The possibility of a statewide teacher’s strike is coming closer after Chancellor John C. Cavanaugh rejected the Association of Pennsylvania State College and University Faculties’ (APSCUF) offer of a binding interest arbitration.
APSCUF put forth the offer on Sept. 26 and set Monday, October 15 as the deadline for PASSHE to decide.
“The idea behind a binding arbitration is to say that both sides are not going to come up with a consensus,” said Kevin Mahoney who is the local head of communications chair for the Kutztown Chapter of APSCUF.
“We just have issues that we are not going to see eye to eye on, and we agree that we’ll have an outside party come in and work through the issues and what ever they come up with, we’ll sign,” Mahoney said on Tuesday in an interview in his office.
According to Mahoney, he believes that the Chancellor is playing a game of chicken with the APSCUF and wants to see if the union will actually strike.
Ken Marshall, head of media relations for PASSHE, said that bringing in a third party to decide the teacher’s contract violates Act 188 which says that “The Chancellor shall be responsible for the administration of the system under policies prescribed by the board.”
Although bringing in a third party would violate Act 118, it is only a policy and not a law.
Because Chancellor Cavanaugh refused the binding arbitrator, the delegates of APSCUF will meet this Saturday Oct. 20 to vote on a strike authorization.
The strike authorization will take place in Harrisburg and according to Mahoney the vote could go either way.
“Striking is, of course, the last resort and our negotiator will continue to work with them until he says that there is no way of a deal being reached,” Mahoney said.
According to Marshall during a strike, the 14 PASSHE state schools all have a contingency plan in case of a strike. Sean Dallas, Assistant Director of University Relations, confirmed that there was a plan in place but was unable to comment on what KU would do in the event of a teacher strike.
Mahoney does not believe that any contingency plan the university could come up would allow for KU to “continue with business as usual.”
“Whoever they would bring in, would not be trained in the way we are to teach classes,” Mahoney said.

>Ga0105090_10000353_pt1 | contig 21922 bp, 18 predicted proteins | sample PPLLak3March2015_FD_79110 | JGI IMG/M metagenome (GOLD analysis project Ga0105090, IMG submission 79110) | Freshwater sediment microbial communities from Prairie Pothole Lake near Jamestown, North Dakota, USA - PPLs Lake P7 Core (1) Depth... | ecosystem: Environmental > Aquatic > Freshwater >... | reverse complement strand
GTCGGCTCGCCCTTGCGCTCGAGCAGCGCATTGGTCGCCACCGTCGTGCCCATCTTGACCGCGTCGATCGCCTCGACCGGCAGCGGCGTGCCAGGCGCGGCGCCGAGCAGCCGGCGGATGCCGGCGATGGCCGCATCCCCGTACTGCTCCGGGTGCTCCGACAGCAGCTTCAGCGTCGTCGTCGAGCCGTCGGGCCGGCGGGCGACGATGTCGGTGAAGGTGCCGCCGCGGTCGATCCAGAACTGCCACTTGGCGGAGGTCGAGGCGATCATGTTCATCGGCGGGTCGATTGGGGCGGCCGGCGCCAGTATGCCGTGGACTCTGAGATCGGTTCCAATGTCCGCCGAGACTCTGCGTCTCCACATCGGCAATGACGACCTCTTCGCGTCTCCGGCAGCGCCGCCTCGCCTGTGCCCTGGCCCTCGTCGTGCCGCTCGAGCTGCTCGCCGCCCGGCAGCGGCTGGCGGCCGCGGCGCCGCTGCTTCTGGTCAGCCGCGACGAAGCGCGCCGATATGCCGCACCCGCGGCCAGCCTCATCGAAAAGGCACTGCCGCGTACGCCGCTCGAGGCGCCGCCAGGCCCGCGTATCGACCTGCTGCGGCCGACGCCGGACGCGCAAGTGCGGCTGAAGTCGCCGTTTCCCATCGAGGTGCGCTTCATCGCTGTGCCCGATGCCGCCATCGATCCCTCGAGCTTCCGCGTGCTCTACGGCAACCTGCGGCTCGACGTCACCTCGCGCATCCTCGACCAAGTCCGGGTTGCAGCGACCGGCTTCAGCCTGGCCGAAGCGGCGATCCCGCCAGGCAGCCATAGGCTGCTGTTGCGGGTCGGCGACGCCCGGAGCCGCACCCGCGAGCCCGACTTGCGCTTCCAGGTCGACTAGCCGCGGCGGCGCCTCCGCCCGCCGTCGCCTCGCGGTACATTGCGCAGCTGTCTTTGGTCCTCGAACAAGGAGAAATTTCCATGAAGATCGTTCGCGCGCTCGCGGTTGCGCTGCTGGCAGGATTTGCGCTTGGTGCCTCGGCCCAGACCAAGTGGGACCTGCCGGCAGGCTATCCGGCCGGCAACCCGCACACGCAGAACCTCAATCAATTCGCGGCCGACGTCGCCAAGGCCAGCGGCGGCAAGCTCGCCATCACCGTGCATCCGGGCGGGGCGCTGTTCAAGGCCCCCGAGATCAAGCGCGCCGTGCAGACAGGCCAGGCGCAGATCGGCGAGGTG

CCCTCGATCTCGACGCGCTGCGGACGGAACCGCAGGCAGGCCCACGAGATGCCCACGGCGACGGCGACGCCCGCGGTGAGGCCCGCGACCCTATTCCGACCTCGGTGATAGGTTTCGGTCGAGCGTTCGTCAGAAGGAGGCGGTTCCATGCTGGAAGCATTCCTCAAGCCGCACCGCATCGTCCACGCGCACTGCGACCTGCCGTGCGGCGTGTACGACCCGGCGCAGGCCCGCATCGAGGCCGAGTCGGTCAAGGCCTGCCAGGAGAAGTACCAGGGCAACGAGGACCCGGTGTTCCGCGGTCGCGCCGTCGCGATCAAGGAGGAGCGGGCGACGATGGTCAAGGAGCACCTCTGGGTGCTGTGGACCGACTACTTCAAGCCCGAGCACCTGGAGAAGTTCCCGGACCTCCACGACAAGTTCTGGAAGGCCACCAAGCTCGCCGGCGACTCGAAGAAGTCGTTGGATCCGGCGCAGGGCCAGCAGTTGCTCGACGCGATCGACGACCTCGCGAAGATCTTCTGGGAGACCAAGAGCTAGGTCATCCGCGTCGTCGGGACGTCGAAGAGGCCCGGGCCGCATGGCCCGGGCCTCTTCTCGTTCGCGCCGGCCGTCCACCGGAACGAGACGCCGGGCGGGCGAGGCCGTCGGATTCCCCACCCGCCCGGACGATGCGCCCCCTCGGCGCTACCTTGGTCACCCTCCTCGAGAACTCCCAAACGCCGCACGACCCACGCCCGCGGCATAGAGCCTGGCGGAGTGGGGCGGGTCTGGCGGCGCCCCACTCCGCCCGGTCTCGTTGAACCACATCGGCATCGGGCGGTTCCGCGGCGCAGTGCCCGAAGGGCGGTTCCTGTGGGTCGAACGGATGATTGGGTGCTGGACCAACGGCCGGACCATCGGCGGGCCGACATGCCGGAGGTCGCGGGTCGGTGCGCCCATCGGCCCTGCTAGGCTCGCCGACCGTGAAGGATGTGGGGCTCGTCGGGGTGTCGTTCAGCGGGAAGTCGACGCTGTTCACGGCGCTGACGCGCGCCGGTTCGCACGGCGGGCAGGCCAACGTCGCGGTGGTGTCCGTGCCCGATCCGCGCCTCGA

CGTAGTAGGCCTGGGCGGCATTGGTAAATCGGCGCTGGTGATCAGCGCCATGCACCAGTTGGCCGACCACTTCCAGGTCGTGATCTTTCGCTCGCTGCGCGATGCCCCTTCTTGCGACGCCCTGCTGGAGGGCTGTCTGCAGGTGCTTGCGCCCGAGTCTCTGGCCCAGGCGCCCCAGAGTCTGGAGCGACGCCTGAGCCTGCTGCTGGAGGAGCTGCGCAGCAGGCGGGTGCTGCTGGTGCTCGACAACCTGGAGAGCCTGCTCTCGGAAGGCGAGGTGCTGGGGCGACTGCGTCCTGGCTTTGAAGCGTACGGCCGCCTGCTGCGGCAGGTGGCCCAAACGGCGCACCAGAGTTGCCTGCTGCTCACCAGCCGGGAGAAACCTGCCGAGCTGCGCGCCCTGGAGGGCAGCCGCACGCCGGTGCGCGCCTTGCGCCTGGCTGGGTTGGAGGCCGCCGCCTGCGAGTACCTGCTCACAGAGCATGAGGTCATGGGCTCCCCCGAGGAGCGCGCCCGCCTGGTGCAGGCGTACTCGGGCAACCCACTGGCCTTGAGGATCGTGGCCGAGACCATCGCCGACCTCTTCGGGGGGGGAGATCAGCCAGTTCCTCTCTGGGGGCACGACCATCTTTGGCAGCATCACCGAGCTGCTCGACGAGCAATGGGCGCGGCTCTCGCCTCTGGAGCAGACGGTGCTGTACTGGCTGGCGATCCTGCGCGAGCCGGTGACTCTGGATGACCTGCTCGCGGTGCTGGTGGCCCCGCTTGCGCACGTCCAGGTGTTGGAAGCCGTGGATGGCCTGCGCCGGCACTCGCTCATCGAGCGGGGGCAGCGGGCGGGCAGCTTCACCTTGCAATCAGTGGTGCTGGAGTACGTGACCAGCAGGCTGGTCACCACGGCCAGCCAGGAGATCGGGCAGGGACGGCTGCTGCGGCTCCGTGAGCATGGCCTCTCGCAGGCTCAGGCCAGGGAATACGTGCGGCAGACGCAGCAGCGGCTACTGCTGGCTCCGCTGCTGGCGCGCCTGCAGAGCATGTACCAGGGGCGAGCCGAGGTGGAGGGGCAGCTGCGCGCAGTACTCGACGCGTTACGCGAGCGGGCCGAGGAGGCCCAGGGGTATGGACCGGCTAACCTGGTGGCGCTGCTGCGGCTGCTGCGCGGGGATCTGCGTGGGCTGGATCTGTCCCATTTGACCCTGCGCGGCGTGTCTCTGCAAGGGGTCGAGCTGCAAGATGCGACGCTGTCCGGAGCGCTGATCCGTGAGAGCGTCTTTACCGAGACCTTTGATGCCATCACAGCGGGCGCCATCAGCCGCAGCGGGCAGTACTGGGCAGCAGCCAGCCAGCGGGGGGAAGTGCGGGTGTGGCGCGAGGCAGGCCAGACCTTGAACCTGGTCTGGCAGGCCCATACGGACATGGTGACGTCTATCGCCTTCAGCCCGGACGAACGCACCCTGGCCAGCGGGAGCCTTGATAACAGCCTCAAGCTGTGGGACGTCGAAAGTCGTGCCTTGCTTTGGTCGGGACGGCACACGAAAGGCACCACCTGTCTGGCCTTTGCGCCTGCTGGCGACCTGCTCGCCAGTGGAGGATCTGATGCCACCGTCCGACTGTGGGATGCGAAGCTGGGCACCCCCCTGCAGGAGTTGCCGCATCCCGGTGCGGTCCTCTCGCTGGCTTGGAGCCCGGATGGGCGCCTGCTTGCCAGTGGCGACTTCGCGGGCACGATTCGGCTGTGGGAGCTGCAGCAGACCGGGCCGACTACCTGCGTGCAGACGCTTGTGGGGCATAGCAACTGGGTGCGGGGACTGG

Mahoney also said that there are other union workers on campus, and he doesn’t believe that they would cross a picket line.
Along with denying the binding arbitrator, PASSHE said that Chancellor Cavanaugh agreed with the terms that were still on the table, which includes, according to the APSCUF blog, “compensation reductions for temporary faculty, the elimination of payments for distance education and significant changes to both active and retiree healthcare.”
Marshall said that in 1999 PASSHE gave teachers an incentive to create online courses.
“They got money on top of what they were already paid,” Marshall said.
Another issue is that the teacher’s believe that PASSHE will be adding a new class of teachers who will teach a 5:5 schedule (five classes each semester), which according to Mahoney will only have the responsibility of teaching.
“Teaching is our primary responsibility,” Mahoney said. “On top of the research and service obligations, which help make some of the classes we design.”
According to Mahoney, PASSHE’s logic is that it will take the load off. However, this new kind of teacher will make it easier for full time teacher’s to teach a 4:4 schedule.
Marshall believes that a settlement is possible in the future because PASSHE was able to end negotiations with five other unions that are apart of the PASSHE system.
However, negotiations have been going down hill since PASSHE rejected the compromise that both PASSHE and APSCUF came to regarding retrenchment.
“Retrenchment is the process to lay people off,” Mahoney said.
The state has to prove that it is necessary to lay the person off and that the person being fired is given a year to find a new job. According to Mahoney there was an agreement and after a few days of not hearing anything, PASSHE came back to the table and rejected the idea.
The unions that got new contracts were the unions for the nurses, police and security, clerical staff, the physicians and the social workers that work on campus. Over the 15 months, the same amount of time the teachers have been without a contract.
By Dan Clark